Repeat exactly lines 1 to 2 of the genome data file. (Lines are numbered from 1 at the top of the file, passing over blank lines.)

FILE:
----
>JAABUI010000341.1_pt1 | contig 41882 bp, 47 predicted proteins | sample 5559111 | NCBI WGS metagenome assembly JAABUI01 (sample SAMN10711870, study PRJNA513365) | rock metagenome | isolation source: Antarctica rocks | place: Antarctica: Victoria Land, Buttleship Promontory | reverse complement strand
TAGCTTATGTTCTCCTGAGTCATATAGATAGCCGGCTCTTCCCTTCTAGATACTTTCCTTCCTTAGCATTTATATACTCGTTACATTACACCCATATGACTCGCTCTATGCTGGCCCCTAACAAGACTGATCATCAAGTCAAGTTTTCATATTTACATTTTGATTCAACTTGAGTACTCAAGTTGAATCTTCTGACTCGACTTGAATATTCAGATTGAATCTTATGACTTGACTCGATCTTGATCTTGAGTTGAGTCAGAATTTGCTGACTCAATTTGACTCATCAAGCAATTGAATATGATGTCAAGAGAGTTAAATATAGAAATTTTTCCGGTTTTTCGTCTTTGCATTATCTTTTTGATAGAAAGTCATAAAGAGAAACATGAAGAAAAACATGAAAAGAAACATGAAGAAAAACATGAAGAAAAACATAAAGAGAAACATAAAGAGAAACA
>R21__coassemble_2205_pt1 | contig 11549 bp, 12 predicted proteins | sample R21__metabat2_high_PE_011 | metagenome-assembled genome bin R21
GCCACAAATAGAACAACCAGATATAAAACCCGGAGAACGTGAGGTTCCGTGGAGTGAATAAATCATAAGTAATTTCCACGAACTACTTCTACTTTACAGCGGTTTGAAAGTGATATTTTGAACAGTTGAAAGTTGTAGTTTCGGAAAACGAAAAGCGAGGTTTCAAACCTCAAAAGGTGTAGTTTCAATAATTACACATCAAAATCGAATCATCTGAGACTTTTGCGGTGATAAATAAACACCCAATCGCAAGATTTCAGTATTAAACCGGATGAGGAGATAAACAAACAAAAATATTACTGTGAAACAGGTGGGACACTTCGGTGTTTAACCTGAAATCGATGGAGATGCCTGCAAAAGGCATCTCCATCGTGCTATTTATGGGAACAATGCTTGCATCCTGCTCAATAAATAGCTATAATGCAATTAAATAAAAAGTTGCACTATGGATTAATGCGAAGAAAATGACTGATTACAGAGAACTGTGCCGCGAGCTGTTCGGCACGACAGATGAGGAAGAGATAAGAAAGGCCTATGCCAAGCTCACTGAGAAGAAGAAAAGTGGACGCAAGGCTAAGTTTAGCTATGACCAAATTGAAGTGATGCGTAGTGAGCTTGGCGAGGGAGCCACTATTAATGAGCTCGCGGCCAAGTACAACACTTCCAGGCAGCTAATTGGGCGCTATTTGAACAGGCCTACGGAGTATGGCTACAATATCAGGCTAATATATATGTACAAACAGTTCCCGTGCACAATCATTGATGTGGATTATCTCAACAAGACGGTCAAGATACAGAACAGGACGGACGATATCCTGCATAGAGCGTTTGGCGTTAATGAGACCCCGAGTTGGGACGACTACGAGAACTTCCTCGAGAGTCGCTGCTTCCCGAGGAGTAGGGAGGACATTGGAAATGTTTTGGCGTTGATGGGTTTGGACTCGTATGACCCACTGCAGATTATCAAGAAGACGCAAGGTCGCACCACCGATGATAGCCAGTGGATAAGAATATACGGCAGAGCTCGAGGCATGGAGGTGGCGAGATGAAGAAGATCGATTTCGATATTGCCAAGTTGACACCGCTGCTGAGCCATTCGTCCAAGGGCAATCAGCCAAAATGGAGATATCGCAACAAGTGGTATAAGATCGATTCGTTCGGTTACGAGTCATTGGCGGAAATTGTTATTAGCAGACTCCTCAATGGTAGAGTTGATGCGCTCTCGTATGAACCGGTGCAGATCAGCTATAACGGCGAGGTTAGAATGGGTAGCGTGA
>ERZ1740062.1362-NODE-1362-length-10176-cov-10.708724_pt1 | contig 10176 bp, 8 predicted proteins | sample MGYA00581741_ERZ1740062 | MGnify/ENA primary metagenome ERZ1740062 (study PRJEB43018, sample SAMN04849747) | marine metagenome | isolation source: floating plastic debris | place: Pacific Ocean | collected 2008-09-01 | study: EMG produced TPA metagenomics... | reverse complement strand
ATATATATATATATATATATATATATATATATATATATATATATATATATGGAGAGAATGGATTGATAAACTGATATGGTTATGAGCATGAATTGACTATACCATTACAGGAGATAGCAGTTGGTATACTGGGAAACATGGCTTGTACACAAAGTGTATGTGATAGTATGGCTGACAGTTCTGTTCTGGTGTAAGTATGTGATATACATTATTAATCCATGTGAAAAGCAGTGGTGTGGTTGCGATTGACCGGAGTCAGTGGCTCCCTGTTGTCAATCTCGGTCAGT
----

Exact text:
>JAABUI010000341.1_pt1 | contig 41882 bp, 47 predicted proteins | sample 5559111 | NCBI WGS metagenome assembly JAABUI01 (sample SAMN10711870, study PRJNA513365) | rock metagenome | isolation source: Antarctica rocks | place: Antarctica: Victoria Land, Buttleship Promontory | reverse complement strand
TAGCTTATGTTCTCCTGAGTCATATAGATAGCCGGCTCTTCCCTTCTAGATACTTTCCTTCCTTAGCATTTATATACTCGTTACATTACACCCATATGACTCGCTCTATGCTGGCCCCTAACAAGACTGATCATCAAGTCAAGTTTTCATATTTACATTTTGATTCAACTTGAGTACTCAAGTTGAATCTTCTGACTCGACTTGAATATTCAGATTGAATCTTATGACTTGACTCGATCTTGATCTTGAGTTGAGTCAGAATTTGCTGACTCAATTTGACTCATCAAGCAATTGAATATGATGTCAAGAGAGTTAAATATAGAAATTTTTCCGGTTTTTCGTCTTTGCATTATCTTTTTGATAGAAAGTCATAAAGAGAAACATGAAGAAAAACATGAAAAGAAACATGAAGAAAAACATGAAGAAAAACATAAAGAGAAACATAAAGAGAAACA